Rishi Sunak accused of using climate as ‘party political football’

Alarm bells are ringing over the Government’s ambitions to tackle the climate crisis, MPs have warned as they criticised Rishi Sunak’s rollback of net-zero policies.

The Commons Energy Security and Net Zero Committee suggested the Prime Minister is using green issues as a “party political football” and cast doubt over his claims the changes would save British families money.

Mr Sunak, last week, announced he was delaying the ban on new petrol and diesel cars by five years; weakening plans to strip out polluting gas and oil boilers; and scrapping policies forcing landlords to upgrade the energy efficiency of private rented homes.

In a scathing letter to Claire Coutinho, the newly-appointed Energy Security and Net Zero Secretary, committee chairman Angus MacNeil disputed that Mr Sunak’s move “can, in any way, be described as an ambitious environmental agenda”.

The independent MP suggested the Prime Minister’s decision to “unilaterally” change green policy had undermined decades-long political consensus on climate action.

He also criticised the way the policy shift was announced as the House of Commons was closed for the conference recess.

The letter said: “We would like to understand how the timing of this statement, just prior to political party conferences, and the lack of engagement with other party political leaders or elected representatives of the devolved assemblies, drives a consensus rather than potentially allowing climate to become a party political football with all of the detriment that this might entail.”

“We note that, should he have given his statement to the House, only 24 hours earlier, then he would have achieved his aim of bringing this kind of debate to Parliament rather than during a recess when Parliament would not be able to examine or analyse his proposals for almost three weeks.”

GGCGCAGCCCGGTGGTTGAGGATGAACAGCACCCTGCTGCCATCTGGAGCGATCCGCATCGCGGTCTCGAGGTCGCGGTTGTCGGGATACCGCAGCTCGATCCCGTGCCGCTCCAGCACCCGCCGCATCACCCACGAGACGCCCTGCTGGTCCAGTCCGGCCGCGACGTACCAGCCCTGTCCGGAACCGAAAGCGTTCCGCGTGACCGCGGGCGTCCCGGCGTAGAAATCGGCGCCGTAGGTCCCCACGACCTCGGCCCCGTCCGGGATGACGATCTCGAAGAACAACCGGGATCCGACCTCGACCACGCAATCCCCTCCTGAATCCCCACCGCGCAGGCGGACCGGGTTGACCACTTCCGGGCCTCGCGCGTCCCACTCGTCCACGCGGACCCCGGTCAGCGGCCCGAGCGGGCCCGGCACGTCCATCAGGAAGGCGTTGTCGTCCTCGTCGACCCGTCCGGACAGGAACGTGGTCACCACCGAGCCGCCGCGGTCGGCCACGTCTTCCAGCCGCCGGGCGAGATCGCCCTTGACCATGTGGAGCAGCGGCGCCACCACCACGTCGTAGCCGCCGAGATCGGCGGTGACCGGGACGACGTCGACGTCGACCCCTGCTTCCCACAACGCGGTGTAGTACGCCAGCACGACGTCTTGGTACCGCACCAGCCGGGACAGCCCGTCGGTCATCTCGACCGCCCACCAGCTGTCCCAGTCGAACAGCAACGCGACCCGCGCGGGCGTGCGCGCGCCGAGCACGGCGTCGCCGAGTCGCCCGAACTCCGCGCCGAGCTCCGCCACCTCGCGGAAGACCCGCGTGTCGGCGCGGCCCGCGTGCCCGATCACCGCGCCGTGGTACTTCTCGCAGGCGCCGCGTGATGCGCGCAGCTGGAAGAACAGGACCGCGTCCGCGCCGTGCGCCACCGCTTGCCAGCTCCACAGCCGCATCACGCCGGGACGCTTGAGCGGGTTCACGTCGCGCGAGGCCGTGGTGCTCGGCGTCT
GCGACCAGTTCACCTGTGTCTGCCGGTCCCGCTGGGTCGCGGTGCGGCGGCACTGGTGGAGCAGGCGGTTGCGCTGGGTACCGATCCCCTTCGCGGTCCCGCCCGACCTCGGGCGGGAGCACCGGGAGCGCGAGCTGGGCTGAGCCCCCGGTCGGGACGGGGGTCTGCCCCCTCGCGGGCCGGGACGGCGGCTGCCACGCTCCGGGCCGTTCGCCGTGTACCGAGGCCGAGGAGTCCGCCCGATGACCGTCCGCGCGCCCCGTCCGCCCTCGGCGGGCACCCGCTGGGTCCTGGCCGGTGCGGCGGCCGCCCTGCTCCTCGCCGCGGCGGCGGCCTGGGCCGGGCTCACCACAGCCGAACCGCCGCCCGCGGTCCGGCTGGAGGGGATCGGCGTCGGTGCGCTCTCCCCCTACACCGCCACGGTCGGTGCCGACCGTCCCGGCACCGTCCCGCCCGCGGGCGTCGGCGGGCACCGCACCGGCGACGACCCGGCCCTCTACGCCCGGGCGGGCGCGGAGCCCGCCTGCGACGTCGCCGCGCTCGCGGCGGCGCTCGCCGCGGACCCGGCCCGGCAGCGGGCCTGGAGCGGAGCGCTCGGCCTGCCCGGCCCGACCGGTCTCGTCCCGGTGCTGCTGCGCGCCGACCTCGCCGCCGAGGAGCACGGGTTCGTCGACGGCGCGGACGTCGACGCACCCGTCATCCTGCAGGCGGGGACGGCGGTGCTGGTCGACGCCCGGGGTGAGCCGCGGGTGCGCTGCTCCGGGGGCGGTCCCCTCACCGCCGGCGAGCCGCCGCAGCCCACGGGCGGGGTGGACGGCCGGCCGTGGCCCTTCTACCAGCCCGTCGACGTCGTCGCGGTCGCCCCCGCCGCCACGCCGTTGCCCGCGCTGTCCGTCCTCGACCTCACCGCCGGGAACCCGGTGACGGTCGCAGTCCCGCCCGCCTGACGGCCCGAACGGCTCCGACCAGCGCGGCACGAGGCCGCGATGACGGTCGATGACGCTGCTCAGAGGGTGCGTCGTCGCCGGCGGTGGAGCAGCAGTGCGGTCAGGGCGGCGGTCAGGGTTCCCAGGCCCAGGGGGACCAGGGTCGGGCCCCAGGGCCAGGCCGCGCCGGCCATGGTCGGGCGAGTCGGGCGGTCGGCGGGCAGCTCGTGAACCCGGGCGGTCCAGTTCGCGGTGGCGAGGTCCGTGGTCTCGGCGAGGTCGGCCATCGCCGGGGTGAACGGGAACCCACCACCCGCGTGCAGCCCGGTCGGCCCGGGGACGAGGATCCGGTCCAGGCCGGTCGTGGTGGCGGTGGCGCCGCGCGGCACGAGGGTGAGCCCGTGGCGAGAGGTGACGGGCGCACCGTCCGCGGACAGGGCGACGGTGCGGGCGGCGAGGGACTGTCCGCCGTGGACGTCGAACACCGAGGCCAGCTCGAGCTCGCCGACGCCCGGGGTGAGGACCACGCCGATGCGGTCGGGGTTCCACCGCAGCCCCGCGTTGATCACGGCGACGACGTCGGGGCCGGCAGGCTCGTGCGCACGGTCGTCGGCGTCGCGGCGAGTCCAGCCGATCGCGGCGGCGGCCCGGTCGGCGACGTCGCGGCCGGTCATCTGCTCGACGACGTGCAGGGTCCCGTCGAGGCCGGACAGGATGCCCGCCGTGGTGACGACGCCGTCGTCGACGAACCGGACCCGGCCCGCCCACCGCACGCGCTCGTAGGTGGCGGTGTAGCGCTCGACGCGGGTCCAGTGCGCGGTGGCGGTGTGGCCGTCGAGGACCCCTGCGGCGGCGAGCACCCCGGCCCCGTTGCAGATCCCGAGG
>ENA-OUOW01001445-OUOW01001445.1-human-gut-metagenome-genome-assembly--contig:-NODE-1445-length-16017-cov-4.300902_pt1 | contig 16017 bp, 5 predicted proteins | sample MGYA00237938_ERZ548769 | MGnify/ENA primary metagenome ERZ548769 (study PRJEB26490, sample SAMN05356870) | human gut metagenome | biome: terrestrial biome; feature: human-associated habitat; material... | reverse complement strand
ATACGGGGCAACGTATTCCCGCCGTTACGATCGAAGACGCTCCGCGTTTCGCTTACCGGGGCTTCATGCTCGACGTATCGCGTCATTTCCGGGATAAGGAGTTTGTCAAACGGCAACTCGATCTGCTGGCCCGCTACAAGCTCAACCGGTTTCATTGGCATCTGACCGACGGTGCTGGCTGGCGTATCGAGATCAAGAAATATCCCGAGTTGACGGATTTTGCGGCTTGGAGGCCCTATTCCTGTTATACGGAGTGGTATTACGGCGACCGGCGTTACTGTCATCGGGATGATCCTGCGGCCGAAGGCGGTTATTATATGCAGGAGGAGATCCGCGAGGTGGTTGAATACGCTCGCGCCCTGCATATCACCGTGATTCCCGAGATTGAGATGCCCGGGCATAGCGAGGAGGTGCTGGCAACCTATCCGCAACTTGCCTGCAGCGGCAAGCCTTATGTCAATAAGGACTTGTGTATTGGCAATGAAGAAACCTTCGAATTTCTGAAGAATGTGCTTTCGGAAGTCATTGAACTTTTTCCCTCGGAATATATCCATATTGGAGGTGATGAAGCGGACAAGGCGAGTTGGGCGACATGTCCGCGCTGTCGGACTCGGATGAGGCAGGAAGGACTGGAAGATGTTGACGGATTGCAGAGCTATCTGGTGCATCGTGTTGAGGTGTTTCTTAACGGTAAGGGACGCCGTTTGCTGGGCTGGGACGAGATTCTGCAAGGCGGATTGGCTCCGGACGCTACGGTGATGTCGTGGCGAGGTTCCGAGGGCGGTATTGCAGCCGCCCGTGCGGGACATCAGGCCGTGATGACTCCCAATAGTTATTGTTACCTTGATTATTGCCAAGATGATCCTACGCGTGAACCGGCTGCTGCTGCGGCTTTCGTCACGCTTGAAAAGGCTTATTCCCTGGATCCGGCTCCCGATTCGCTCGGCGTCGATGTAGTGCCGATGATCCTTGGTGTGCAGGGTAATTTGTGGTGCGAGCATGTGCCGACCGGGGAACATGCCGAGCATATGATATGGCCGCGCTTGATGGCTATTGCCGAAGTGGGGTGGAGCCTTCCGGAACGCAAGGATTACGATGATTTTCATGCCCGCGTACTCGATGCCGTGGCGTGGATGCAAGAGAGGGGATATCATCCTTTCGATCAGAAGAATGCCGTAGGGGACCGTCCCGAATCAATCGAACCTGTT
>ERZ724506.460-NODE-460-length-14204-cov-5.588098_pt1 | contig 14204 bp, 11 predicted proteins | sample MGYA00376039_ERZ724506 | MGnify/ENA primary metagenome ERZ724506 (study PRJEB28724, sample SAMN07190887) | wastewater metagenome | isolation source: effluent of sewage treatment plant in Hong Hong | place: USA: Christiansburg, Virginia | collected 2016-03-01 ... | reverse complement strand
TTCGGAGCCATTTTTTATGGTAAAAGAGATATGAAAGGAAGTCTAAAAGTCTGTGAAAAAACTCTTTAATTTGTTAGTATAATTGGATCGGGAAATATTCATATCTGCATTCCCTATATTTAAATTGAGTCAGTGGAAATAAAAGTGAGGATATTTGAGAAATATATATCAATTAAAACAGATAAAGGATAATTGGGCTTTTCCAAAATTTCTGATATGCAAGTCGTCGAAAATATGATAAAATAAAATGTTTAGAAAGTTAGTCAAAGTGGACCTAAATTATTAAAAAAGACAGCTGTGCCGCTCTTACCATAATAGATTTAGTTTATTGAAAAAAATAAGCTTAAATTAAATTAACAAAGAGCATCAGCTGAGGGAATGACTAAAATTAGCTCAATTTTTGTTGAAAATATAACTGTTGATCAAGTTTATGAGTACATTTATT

Net zero targets
Prime Minister Rishi Sunak faces fierce criticism from green-minded Tories, environmentalists and industry figures after watering down climate policies (Justin Tallis/PA)

Mr MacNeil urged Ms Coutinho, who faces a grilling from the cross-party committee on November 8, to commit to “future fundamental changes to the Government’s approach to net zero being made in Parliament rather than in less formal press statements”.

In setting out the changes, the Prime Minister argued that moving ahead with existing plans would pile “unacceptable costs” on British families.

The MPs recognise Mr Sunak’s concerns on pushing Government spending on net zero amid a cost-of-living crisis, Mr MacNeil wrote.

“We fail to understand, however, how the announced delays will actually make anything cheaper for the average person.

“It would seem that costs are simply being delayed, possibly to a time when those costs will be higher.”

He said the committee agrees that politicians need to “engage with net zero in a pragmatic, proportionate and realistic manner” and that “there are great gains to be made from the new green industries of the future”.

“We fail to understand, however, how delaying our engagement with the actions that we all agree are necessary can, in any way, be described as an ambitious environmental agenda.”

Mr MacNeil said the panel is seeking “urgent clarity” from Ms Coutinho on the consequences of the new approach and reassurance that it will not derail the UK’s progress towards the legally binding goal of hitting net zero by 2050.

“Alarm bells are ringing over the Government’s ambitions when it comes to its environmental agenda,” he said.

Mr Sunak, speaking to local BBC radio stations on Thursday morning, said he is “charting a new course for net zero” as part of his plan to “change the direction of our country”.

He said he “got a lot of flak for it”, “but that’s the kind of approach to leadership that I’m going to bring and that’s how we’re going to change things for the better”.

Downing Street and the Department for Energy Security and Net Zero have been approached for comment.